While the national constitution was redrafted in 2008 and transitioned to partial civilian rule, the Burmese government still does not acknowledge that it has or has ever had political prisoners. Following additional protests in the 1990s and 2000s, a second generation of political prisoners was incarcerated as the Burmese central government continued to arrest university students for participating in pro-democratic rallies. Since the National League for Democracy won major elections in 2012, 35 political prisoners have been convicted, 56 are in jail awaiting trial, and 235 are awaiting trial on bail [40].


The interviews for this study, conducted between July and September 2018, took place within Yangon proper and in nearby Thanlyin township at Thabarwa Meditation Center and Hospital - a yeikthar, or monastery and education center - providing basic medical and housing services for homeless clients. Interviews were conducted by three interviewers (one female, two male) employed by the Assistance Association for Political Prisoners (AAPP), a local NGO, as part of standard client recruitment for AAPP’s mental health assistance program (MHAP). All interviewers were former political prisoners themselves. Interviewers were trainers of trainers (TOTs) in the Common Elements Treatment Approach (CETA) who received their initial training as part of a continuing partnership with Johns Hopkins University [33, 41]. CETA is a 12-sessioncognitive-behavioral therapy designed to address depression and PTS among participants [42]. Transcription of the recorded interviews was provided by three AAPP CETA counselors fluent in Burmese. The interviewers and transcribers attended a two-day, qualitative research methods training at the AAPP office. The training covered basic principles of in-depth interviews (e.g. probing questions), as well as an introduction to the study aims and interviewing materials.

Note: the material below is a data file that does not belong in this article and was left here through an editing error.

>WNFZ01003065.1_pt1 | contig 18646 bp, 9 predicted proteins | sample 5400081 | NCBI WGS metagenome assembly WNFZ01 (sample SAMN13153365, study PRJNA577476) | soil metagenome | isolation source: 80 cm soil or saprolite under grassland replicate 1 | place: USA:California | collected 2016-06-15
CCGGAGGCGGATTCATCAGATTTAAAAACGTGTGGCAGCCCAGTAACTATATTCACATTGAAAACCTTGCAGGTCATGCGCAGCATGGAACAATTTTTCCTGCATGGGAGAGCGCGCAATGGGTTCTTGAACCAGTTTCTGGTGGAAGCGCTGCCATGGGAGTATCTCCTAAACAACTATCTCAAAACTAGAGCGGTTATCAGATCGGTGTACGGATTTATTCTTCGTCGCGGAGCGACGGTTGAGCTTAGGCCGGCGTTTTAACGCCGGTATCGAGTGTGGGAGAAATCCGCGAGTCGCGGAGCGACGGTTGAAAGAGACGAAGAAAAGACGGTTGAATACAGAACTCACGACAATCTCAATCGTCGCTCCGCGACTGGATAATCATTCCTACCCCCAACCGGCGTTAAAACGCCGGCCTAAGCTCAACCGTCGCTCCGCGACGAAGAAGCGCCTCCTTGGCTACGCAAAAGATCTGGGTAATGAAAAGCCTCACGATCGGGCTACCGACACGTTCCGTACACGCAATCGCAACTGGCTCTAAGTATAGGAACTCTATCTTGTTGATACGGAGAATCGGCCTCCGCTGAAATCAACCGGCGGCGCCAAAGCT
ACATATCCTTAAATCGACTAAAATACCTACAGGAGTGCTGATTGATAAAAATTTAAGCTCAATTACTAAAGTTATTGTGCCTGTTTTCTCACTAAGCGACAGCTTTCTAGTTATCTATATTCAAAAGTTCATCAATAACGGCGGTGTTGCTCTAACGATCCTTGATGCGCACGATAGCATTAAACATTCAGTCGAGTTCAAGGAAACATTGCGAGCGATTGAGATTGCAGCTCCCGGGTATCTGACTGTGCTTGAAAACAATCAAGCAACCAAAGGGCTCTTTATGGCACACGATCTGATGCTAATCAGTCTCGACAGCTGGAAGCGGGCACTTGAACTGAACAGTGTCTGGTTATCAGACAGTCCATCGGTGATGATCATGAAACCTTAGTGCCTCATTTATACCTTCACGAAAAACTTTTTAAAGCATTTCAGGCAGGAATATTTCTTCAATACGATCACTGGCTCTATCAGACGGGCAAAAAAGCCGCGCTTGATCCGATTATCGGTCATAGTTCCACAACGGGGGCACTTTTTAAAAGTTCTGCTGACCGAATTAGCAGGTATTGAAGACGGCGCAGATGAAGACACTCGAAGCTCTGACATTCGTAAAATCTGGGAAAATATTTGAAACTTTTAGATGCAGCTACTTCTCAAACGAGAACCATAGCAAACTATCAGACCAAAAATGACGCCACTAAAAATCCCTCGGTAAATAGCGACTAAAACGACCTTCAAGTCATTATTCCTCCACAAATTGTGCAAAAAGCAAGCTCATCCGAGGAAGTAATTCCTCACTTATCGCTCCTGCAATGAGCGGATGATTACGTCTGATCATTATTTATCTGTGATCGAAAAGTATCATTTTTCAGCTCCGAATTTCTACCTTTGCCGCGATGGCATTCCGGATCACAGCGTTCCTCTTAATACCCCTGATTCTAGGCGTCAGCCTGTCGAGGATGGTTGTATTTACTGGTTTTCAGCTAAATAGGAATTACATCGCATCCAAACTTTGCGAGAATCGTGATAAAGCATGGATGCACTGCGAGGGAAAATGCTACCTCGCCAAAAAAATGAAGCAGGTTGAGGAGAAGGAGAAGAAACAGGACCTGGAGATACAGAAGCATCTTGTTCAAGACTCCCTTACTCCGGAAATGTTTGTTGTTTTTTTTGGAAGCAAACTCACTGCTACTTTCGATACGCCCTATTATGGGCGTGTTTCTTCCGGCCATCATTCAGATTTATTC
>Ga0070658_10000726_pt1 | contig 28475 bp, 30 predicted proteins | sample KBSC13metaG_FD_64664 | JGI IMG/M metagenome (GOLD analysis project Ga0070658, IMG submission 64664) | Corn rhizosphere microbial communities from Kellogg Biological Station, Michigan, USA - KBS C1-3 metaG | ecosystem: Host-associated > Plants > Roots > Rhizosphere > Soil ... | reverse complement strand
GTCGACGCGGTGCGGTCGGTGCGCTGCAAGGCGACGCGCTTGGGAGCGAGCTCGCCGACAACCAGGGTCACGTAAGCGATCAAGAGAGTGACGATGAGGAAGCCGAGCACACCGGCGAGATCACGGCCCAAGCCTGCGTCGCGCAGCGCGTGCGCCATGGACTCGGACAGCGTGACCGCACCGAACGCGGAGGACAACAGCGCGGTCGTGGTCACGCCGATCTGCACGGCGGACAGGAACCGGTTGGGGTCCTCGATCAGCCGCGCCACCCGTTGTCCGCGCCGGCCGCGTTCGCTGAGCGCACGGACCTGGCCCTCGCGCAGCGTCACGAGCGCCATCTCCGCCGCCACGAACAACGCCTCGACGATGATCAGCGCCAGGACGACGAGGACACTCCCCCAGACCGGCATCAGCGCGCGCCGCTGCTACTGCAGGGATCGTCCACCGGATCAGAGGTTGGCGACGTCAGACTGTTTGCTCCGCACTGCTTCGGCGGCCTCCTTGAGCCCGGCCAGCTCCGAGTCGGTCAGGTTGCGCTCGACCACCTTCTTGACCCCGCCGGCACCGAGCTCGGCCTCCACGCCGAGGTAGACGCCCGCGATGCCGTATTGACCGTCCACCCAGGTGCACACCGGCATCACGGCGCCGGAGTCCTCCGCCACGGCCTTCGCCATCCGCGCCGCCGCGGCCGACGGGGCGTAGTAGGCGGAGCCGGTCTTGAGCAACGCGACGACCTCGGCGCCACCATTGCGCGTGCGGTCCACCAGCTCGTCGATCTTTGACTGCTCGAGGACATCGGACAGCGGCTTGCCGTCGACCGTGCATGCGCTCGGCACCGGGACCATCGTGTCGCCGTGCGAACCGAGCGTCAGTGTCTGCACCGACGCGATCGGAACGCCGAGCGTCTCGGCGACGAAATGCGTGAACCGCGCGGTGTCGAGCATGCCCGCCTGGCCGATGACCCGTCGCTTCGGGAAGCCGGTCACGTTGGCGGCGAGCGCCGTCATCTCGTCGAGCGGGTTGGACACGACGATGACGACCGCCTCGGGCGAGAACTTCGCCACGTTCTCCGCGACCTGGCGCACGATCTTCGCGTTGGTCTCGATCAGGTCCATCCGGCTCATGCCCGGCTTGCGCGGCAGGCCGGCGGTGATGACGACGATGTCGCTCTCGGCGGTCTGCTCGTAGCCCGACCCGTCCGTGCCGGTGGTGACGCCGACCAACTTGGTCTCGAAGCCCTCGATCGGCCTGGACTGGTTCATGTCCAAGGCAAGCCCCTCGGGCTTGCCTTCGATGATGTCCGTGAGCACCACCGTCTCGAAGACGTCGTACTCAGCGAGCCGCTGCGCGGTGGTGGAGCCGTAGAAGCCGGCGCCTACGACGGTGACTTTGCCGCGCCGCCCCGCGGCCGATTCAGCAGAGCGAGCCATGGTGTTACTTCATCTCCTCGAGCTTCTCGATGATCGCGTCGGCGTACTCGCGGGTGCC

Ethical approval was provided by the Johns Hopkins University Institutional Review Board prior to data collection. A local advisory board comprised of mental health professionals from an AAPP partner clinic serving Burmese refugees and former political prisoners living in Mae Sot, Thailand also approved of the interview and recruitment materials in June 2018.

Interview procedures